Urban, semi-urban and rural communities in three areas of Scotland.
Interviews with 36 patients with advanced cancer who had recently used out-of-hours services, and/or their carers, with eight focus groups with patients and carers and 50 telephone interviews with the patient's GP and other key professionals.
Patients and carers had difficulty deciding whether to call out-of-hours services, due to anxiety about the legitimacy of need, reluctance to bother the doctor, and perceptions of triage as blocking access to care and out-of-hours care as impersonal. Positive experiences related to effective planning, particularly transfer of information, and empathic responses from staff. Professionals expressed concern about delivering good palliative care within the constraints of a generic acute service, and problems accessing other health and social care services.
Service configuration and access to care is based predominantly on acute illness situations and biomedical criteria. These do not take account of the complex needs associated with palliative and end-of-life care. Specific arrangements are needed to ensure that appropriately resourced and integrated out-of-hours care is made accessible to such patient groups.
palliative care; cancer care; out-of-hours medical care; qualitative research; primary health care
The death of a previously well 13-month-old infant approximately 5 h after his mother contacted the Queensland Nurse led telephone triage call centre ‘13Health’ for advice is the first Australian casualty of telephone triage. Experience from this case and another ‘near miss’ incident Australia highlight the potential of this model of care to harm patients using the service when it attempts to provide health advice compared with health information.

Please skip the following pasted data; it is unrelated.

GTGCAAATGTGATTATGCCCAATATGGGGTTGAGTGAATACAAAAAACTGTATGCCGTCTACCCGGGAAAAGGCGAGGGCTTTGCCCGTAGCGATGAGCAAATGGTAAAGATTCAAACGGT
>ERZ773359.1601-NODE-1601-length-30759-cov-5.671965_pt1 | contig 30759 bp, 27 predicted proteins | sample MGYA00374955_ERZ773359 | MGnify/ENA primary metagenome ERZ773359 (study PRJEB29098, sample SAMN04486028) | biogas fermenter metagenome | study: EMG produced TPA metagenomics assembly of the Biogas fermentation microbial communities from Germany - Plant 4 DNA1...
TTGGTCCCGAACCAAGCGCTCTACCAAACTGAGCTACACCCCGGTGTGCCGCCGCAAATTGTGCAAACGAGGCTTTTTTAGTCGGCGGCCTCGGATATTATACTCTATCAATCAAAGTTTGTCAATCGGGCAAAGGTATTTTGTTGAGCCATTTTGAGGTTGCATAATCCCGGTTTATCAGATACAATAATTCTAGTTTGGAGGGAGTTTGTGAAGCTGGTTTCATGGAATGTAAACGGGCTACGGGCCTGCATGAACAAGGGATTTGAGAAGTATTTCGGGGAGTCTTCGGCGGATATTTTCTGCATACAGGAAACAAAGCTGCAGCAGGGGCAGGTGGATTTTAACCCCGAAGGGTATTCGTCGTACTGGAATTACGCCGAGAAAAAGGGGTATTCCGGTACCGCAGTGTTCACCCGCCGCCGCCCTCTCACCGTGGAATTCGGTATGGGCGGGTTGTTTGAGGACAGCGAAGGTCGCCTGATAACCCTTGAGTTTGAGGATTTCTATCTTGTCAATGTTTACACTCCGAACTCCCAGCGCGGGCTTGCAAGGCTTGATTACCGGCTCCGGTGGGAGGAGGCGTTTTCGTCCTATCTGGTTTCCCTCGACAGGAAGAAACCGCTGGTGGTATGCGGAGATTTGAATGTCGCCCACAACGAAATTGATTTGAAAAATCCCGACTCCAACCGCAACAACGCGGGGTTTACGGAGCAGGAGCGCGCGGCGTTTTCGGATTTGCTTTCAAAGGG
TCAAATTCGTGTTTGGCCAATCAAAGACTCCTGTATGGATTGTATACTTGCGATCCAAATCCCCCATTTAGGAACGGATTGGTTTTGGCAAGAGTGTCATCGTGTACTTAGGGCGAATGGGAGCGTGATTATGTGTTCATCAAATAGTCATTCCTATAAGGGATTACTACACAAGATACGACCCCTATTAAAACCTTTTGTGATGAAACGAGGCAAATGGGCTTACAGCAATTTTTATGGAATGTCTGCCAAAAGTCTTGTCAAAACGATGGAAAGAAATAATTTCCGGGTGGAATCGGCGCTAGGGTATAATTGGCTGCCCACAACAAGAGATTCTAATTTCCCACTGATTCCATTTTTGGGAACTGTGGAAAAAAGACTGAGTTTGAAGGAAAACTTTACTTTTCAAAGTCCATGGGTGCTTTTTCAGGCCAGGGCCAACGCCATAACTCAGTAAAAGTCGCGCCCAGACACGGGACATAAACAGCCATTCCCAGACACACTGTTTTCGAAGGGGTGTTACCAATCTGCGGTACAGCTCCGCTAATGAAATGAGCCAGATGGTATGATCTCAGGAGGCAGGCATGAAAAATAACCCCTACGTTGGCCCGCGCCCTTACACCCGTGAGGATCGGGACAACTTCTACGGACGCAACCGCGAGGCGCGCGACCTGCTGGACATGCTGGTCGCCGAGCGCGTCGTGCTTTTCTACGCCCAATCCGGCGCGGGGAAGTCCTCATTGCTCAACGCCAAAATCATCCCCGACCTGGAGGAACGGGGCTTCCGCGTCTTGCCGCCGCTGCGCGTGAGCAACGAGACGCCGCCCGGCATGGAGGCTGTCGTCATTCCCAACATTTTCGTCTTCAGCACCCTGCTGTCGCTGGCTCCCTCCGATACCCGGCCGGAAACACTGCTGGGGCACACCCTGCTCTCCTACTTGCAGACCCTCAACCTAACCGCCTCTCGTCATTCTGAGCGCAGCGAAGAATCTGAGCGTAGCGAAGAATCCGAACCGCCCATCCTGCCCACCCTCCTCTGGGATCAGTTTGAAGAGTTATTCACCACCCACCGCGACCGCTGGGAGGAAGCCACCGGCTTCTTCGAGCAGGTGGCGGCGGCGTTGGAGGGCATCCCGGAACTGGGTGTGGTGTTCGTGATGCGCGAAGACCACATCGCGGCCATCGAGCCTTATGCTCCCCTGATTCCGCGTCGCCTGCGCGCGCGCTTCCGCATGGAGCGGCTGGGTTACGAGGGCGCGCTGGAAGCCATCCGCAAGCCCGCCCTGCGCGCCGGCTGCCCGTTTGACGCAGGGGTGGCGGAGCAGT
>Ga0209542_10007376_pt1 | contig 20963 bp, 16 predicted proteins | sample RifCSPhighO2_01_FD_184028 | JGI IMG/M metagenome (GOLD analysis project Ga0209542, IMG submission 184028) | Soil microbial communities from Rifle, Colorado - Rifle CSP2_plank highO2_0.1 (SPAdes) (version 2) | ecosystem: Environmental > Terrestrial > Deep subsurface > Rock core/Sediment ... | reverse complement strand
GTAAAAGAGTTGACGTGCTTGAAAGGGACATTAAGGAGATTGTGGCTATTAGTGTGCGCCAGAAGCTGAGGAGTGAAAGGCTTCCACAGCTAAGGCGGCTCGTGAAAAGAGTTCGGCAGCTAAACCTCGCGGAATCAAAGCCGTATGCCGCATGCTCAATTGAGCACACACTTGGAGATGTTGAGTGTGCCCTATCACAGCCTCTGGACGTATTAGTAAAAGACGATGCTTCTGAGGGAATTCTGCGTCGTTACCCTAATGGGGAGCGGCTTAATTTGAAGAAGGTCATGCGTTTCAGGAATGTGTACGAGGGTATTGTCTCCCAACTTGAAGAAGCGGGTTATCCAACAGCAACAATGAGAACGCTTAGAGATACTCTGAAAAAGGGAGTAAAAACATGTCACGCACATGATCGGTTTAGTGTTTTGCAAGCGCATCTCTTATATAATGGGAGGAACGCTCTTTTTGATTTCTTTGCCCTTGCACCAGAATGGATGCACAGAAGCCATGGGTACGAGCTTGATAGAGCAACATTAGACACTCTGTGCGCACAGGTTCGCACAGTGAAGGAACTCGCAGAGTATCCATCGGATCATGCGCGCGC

Australia is a wealthy developed country. However, there are significant disparities in health outcomes for Aboriginal infants compared with other Australian infants. Health outcomes tend to be worse for those living in remote areas. Little is known about the health service utilisation patterns of remote dwelling Aboriginal infants. This study describes health service utilisation patterns at the primary and referral level by remote dwelling Aboriginal infants from northern Australia.
Data on 413 infants were analysed. Following birth, one third of infants were admitted to the regional hospital neonatal nursery, primarily for preterm birth. Once home, most (98%) health service utilisation occurred at the remote primary health centre, infants presented to the centre about once a fortnight (mean 28 presentations per year, 95%CI 26.4-30.0). Half of the presentations were for new problems, most commonly for respiratory, skin and gastrointestinal symptoms. Remaining presentations were for reviews or routine health service provision. By one year of age 59% of infants were admitted to hospital at least once, the rate of hospitalisation per infant year was 1.1 (95%CI 0.9-1.2).
The hospitalisation rate is high and admissions commence early in life, visits to the remote primary health centre are frequent. Half of all presentations are for new problems. These findings have important implications for health service planning and delivery to remote dwelling Aboriginal families.